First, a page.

A few blocks away, in a signless building with grimy windows, 16-year-old Daoud is doing tough work, constructing chrome chairs. The metal frames are dipped – by adult workers – in tanks holding chemicals or water, then buffed by machine and dumped at Daoud's post. Dressed in a hole-riddled T-shirt with slippers on his feet, the Syrian boy rubs the frames with sawdust until every trace of water has been absorbed and then stacks them. His adult brother works in the same factory.
The problem of child labor did not appear in Turkey with the refugee crisis. In the period from 2001 to 2006 (before the outbreak of the Syrian civil war) Turkish authorities implemented two programs for cracking down on the worst forms of child labor, in furniture and footwear manufacturing, as well as auto repair. One of these programs was responsible for pulling 3,479 children under the age of 15 out of factories and sending them to school.
According to data provided to Kathimerini by UNICEF, Turkey had around 3 million child laborers in the mid-1990s; now this number does not exceed 850,000.
Turkey today is home to more than 3 million Syrian refugees, mainly scattered along the southern borders, in Istanbul and on the Aegean coast. UNICEF data indicates that over 490,000 Syrian children are attending classes at Turkish schools or temporary education centers. Another 380,000 children, however, are believed to be outside any system of education.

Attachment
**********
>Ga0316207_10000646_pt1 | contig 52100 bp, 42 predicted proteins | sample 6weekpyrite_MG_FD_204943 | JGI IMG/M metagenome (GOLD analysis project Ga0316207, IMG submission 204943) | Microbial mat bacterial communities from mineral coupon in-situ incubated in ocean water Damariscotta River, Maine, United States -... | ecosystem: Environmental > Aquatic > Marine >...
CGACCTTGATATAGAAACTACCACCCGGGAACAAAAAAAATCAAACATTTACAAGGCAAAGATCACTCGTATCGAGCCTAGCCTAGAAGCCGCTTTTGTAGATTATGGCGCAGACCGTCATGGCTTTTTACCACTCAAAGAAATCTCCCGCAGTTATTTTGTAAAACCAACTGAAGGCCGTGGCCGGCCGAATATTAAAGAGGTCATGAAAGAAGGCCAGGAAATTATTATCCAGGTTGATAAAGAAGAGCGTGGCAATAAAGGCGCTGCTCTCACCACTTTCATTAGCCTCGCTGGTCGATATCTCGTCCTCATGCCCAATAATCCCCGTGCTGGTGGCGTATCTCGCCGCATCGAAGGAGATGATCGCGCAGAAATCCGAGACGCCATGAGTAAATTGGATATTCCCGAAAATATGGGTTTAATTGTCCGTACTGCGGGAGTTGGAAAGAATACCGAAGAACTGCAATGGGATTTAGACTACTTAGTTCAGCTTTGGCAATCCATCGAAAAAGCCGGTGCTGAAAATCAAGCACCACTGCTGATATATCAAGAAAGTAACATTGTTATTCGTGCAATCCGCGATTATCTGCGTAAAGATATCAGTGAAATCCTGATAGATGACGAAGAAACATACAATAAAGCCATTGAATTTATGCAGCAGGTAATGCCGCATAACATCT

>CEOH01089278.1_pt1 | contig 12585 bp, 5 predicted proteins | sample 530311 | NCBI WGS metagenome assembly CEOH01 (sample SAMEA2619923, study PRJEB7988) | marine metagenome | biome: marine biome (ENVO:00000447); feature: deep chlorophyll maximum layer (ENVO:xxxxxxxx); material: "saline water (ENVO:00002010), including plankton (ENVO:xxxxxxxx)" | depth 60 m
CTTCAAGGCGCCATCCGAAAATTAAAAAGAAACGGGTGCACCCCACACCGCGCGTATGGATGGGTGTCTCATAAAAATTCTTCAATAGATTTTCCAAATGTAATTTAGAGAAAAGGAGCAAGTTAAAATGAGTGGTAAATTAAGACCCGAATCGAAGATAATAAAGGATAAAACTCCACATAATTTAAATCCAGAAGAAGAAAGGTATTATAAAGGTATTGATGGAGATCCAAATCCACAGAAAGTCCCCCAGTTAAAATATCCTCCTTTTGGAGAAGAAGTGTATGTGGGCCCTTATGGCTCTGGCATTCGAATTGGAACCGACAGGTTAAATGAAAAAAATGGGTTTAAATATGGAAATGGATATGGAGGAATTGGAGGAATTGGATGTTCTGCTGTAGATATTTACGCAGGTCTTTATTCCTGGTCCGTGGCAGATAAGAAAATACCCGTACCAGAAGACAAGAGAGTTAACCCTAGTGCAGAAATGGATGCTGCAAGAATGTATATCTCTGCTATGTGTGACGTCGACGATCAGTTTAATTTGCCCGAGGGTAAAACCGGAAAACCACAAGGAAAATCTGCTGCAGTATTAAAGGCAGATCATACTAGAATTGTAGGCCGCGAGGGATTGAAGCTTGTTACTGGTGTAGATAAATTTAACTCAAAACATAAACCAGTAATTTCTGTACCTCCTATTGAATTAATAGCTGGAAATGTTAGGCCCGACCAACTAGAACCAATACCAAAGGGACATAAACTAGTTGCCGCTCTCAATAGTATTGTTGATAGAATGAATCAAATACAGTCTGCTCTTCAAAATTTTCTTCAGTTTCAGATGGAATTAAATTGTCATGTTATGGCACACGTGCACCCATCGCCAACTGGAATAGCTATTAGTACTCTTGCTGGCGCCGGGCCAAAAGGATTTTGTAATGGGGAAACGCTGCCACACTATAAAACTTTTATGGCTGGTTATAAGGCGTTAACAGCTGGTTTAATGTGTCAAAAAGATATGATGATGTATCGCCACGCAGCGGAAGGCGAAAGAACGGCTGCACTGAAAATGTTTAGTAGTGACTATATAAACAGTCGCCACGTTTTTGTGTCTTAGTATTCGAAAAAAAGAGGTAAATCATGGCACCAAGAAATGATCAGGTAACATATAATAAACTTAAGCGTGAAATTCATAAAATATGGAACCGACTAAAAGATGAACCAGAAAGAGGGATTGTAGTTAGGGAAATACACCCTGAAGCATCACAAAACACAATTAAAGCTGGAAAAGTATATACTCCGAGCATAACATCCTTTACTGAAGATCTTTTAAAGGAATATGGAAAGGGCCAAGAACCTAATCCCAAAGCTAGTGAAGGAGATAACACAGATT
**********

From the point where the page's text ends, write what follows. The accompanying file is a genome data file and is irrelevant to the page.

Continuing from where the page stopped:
“This is not acceptable from a humanitarian perspective, but this is reality, unfortunately. I am confident that the Turkish government are dealing with the problem and will reduce the number of child workers. But it is not easy for a country dealing with such a large refugee population,” says Murat Erdogan, an assistant professor at Hacettepe University who specializes in immigration issues.
Turkish legislation sets the minimum age limit of workers at 15 for regular jobs and 18 for hazardous professions.
In Karabaglar, Zeydan, a Kurd from the city of Mardin, claims he has never employed a child below the age of 15. When we meet him at his factory, 25 workers are busy at the machines, sewing seams in women's trousers that will be sold in Germany, France and the Netherlands.
“I never went to school,” says Zeydan. “I have worked at all sorts of different jobs since I was 11. I don't agree with children working. I've done it and I know it's wrong. Sometimes, though, they have to.”
Beyond the tinted windows of the cubicle that serves as his office, we see three teenagers among the workers. One of them, 15-year-old Runi, hails from Syria. “My father has been left behind, which is why I'm working. I'm here with two siblings and our mother. My dream is to become a policeman, but I don't know if this will be possible,” he says.
Runi has not been to school since arriving in Turkey. Omar, by contrast, did a few months of classes before getting a job at the chair workshop.
“I'd like to go to school,” Omar says. “But school doesn't pay.”
The dilemma of whether to send their children to school or work is one of the key topics of conversation among the Syrian families we meet in Izmir. “My youngest son is 7 years old, and I'm definitely sending him to school. Not my eldest daughter, though, because we need the money,” says Yasser Alhasan. He explains that back problems prevent him from working, adding that his 13-year-old daughter has already found a job at a clothing manufacturer.